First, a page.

US president Joe Biden’s $6 trillion budget proposal will take the public debt to its highest ever level, and so it must be debated thoroughly by Congress. Unfortunately, many of those well-positioned to scrutinize the plan have already surrendered their credibility in discussing fiscal matters. Yet, it is future generations who will bear the cost.
America’s political elite present themselves as falling into one of two camps: fiscal doves and fiscal hawks. A more accurate description is fiscal doves and fiscal hypocrites.
The doves support big government and tolerate budget deficits because they are confident that effective government spending will grow the economy. They are the masterminds behind Biden’s proposal.
Doves want the US to lead the way in green investments, and they also back infrastructure spending as they feel that underinvestment in this area has been stunting the US economy. Doves also think that taxes on the rich are morally justifiable and do not hurt economic growth.
The fiscal hypocrites are more ambivalent toward big government than are doves, but still don’t mind deficits when they control the budget. This is because the hypocrites like to spend on themselves and their constituents, possibly through the waging of horrific wars. Their political myopia renders them unconcerned by the prospect of future generations footing the bill for such fiscal imprudence.
However, when fiscal hypocrites are out of office, they transform into rhetorical hawks: they brandish their Ronald Raegan tattoos and distribute copies of Adam Smith’s The Wealth of Nations.
While budget deficits caused by military aggression remain laudable, shortfalls caused by welfare spending are an affront to the constitution. One consistent position for whoever is in power is that taxes on the rich cripple the economy, hurting both rich and poor.
The problem for Americans is that fiscal hypocrites have lost all credibility from 20 years of egregious duplicity. Public intellectuals were previously willing to join ranks with fiscal hypocrites to articulate well-founded fears about the impact of rising public debt. However, today, the fiscal hypocrites have become so deceitful that scholars risk tarnishing themselves by joining a hypocrite-led political coalition.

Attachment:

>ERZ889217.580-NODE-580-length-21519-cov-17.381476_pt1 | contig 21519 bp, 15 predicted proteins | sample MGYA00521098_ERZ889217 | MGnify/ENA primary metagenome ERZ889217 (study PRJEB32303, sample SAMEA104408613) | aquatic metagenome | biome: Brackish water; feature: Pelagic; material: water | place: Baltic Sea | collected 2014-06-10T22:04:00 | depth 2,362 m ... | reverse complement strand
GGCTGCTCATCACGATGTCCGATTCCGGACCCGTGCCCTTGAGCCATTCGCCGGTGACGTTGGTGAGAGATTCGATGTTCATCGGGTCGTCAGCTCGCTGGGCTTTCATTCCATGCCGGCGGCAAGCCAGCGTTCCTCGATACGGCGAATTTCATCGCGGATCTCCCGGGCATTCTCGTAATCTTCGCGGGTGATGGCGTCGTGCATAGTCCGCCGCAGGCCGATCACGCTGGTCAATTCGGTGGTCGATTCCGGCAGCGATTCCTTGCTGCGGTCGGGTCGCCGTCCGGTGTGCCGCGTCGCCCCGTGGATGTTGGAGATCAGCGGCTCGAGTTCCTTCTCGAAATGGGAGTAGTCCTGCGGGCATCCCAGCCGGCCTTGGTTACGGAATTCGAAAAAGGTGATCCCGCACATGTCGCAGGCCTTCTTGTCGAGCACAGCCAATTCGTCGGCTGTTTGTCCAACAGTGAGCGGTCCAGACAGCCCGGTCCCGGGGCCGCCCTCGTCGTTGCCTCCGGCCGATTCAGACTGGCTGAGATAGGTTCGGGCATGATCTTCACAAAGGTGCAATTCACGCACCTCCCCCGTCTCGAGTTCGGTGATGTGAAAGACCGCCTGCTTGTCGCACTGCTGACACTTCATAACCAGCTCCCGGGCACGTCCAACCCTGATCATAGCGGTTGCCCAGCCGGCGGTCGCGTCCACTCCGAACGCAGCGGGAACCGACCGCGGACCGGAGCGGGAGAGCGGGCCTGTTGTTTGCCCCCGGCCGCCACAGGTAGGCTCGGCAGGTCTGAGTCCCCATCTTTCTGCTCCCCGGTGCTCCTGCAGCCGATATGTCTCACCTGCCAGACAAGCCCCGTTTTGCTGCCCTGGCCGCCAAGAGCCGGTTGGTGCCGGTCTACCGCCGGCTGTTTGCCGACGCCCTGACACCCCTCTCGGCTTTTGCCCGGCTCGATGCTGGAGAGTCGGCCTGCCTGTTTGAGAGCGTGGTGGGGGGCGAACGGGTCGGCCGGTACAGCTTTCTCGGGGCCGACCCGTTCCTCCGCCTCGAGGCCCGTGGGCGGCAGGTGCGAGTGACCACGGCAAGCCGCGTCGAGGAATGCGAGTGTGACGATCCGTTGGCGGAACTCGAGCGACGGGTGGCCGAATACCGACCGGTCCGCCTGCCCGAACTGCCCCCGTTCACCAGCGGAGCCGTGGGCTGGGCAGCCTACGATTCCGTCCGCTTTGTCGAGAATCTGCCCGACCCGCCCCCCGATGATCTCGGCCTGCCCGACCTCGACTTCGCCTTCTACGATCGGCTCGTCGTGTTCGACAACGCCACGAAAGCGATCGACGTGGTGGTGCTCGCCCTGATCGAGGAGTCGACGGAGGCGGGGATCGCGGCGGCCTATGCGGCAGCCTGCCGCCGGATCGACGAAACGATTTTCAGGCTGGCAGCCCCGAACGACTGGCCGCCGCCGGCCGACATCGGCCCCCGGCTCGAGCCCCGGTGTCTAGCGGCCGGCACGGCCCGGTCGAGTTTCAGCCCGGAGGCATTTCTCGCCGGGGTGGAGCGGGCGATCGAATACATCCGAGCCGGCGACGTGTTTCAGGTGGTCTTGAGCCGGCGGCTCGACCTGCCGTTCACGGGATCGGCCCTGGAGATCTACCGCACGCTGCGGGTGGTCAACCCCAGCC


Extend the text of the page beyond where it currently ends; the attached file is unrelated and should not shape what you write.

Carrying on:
Consequently, no legislatively powerful group can push back against Congress-controlling fiscal doves. Formerly, some doves would have been open to intellectually sound arguments against big government, such as the potential inefficiency of government spending, the possibility of a bloated public sector impeding private enterprise, or the risk of deficit-induced price inflation. After all, in 1996, the centrist US president Bill Clinton famously declared that “the era of big government is over.”
But today, there are no credible peers left to challenge the doves’ orthodox views. The hypocrites have themselves to blame, having failed to heed the lessons a child can draw from a cursory reading of Aesop’s fables, such as the boy who cried wolf.
Authentic hawks remain active as an intellectual force, but they have been completely expunged from elite political circles, being replaced by imprudent fiscal hypocrites. That leaves two future scenarios for Americans.
The good scenario is that the doves are correct, and the economy prospers. In that case, the hawks might reconsider their views, while everyone will continue to ignore the fiscal hypocrites.
The bad scenario is that the doves are wrong, and the economy tanks. In that case, the US has to go through years of economic pain until a new generation of hawks enters the political elite and fixes the problems.
While I sincerely hope that a good scenario emerges, I regard the latter as more likely. I worry about the retirement savings I have invested in the US, and about the health of the world’s most pivotal and influential economy, which will affect my children’s future. And while being angry at doves is the easy option, they deserve minimal blame because they are at least presenting their views in good faith. Some may be economically illiterate, but they respond to reason, and so a sustained effort can bear fruit.
Instead, my ire will be reserved for the fiscal hypocrites, who have destroyed people’s ability to constructively debate government spending due to a short-sighted effort to secure power. Perhaps one tax that fiscal doves and hawks can agree on would be a levy on hypocrisy – the most satisfying way to balance the budget.